Hunters wanting an early taste of waterfowl action need to break out the shotguns and bug spray. Arkansas’s early Canada goose season kicks off Sept. 1, and the Sept. 15 teal season opener is just around the corner.
Steamy September weather may not seem conducive to waterfowl migrations, but blue-winged teal especially tend to jump the gun. They need that jump-start, too. These fast fliers may travel as far as 4,500 miles during their fall migration, and Arkansas isn’t even at the midpoint of their travels.
“The teal migrating now should be long gone by the time regular waterfowl season arrives,” Jason “Buck” Jackson, AGFC statewide wetlands program coordinator, said. “They’ll only stop here to rest and feed on insects to build up energy and muscle for the rest of their journey.”
Jackson recommends No. 6 steel shot for teal as they dart through more dense green vegetation than most waterfowl hunters see in the late fall seasons. “Larger shot isn’t needed and the added pellets per shot aid in recovery of the bird. Also, a good dog that can find the birds in cover is very important in teal hunting, in my opinion,” said Jackson.
Hunters may bag up to six of any teal (blue-winged, green-winged or cinnamon) daily, with a possession limit of 18.
Blue-winged tealJackson also adds that hunters should be absolutely sure of their target before pulling the trigger on a teal. A few Northern shovelers and wood ducks also may be present in Arkansas during September, and they are off limits during the early season. Because of the need to discern a teal from any other similar-sized waterfowl. Early teal season calls for a morning start at sunrise, rather than the half-hour before allowed during regular waterfowl season. All other federal regulations apply during the hunt, including the requirement for non-toxic shot and the restriction for shotguns to only hold three shells at a time.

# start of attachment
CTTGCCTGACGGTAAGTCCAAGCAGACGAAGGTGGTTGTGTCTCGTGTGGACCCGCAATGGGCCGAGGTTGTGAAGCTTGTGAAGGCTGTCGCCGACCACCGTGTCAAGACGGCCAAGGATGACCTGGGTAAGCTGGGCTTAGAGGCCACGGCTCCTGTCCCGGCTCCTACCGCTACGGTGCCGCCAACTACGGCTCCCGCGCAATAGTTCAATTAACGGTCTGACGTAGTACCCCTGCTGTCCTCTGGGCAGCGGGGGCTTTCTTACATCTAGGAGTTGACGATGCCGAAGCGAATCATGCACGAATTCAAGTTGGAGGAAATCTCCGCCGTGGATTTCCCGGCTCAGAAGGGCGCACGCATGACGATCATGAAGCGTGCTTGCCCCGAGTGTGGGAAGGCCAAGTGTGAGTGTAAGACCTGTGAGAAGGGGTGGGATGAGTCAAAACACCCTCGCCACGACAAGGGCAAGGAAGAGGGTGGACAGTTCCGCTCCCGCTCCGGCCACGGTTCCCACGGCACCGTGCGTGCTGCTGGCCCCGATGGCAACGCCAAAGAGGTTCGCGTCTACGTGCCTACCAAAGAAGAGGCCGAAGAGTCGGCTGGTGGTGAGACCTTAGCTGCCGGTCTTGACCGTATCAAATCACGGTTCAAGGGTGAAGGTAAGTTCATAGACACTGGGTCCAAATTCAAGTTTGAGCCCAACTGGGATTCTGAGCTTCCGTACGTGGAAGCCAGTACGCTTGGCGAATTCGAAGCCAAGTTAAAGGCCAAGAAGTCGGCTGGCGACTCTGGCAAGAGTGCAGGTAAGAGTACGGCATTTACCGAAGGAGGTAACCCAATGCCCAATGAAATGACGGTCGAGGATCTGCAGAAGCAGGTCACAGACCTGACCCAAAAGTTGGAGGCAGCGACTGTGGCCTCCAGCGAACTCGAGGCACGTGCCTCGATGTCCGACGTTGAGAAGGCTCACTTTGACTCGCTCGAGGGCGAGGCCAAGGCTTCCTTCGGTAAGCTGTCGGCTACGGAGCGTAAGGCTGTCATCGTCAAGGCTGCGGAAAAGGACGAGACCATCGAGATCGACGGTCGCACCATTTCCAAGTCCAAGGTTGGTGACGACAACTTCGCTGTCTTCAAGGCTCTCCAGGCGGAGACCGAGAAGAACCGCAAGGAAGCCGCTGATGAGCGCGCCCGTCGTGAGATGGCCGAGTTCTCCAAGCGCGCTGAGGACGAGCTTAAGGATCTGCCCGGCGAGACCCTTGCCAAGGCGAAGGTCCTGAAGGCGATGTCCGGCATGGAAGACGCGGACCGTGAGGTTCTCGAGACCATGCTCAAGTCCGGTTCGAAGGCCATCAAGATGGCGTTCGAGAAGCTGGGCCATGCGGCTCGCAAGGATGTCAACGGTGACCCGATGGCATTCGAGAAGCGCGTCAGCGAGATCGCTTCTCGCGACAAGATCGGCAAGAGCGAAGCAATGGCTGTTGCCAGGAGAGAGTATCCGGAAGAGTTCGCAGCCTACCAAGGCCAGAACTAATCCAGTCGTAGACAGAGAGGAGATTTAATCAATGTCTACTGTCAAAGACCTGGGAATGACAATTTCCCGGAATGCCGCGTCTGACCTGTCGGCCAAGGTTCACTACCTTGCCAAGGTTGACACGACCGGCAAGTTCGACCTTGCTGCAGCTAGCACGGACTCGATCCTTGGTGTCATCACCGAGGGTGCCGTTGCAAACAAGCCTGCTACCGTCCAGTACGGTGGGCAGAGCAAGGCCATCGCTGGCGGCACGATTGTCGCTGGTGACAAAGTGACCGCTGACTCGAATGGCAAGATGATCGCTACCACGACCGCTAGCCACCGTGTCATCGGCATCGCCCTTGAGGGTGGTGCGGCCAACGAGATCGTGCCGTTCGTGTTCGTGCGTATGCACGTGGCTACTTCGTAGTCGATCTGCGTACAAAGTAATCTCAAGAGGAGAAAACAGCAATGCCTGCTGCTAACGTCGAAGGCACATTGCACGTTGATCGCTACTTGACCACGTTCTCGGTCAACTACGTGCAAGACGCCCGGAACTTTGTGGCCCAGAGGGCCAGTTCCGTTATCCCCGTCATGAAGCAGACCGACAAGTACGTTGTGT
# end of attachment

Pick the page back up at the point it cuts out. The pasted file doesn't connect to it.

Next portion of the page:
Unlike the teal that migrate through the state early, most of the Canada geese being hunted in September are considered year-round residents. Recent research does indicate that the giant Canada goose subspecies that people see all year in The Natural State do occasionally pick up and fly northward for a time, but you do not see the same large fall migrations with many of these resident geese. The majority of migrating Canadas won’t be moving south until later.
Once thought to be extinct, the giant subspecies of Canada goose was reintroduced from remnant populations in the 1950s. It’s estimated that 1.5 million temperate-breeding Canada geese live throughout the Mississippi Flyway, but these geese can sometimes make a nuisance of themselves, particularly in places not open to hunting. Parks, golf courses and fields for sporting events full of lush green grass can attract the birds to areas where they can cause a mess or hinder events. To prevent the population from growing any larger, Arkansas and many other states open this early waterfowl hunting opportunity.
The daily limit for Canadas during the early season is five, with a possession limit of 15. The early season allows hunters to help control local populations without putting pressure on migrating birds, which will arrive later in the year.
According to Jackson, the best early Canada goose hunting areas are typically along the Arkansas River and U.S. Army Corps of Engineers lakes that have large resident populations. Knocking on a few farmer’s doors may also be worth a try if you see Canada geese using their fields.
Hunters after teal and Canada geese are required to have a valid Arkansas hunting license, state and federal duck stamps. They must also register with the Harvest Information Program at agfc.com/licenses or by calling 800-364-4263 (GAME).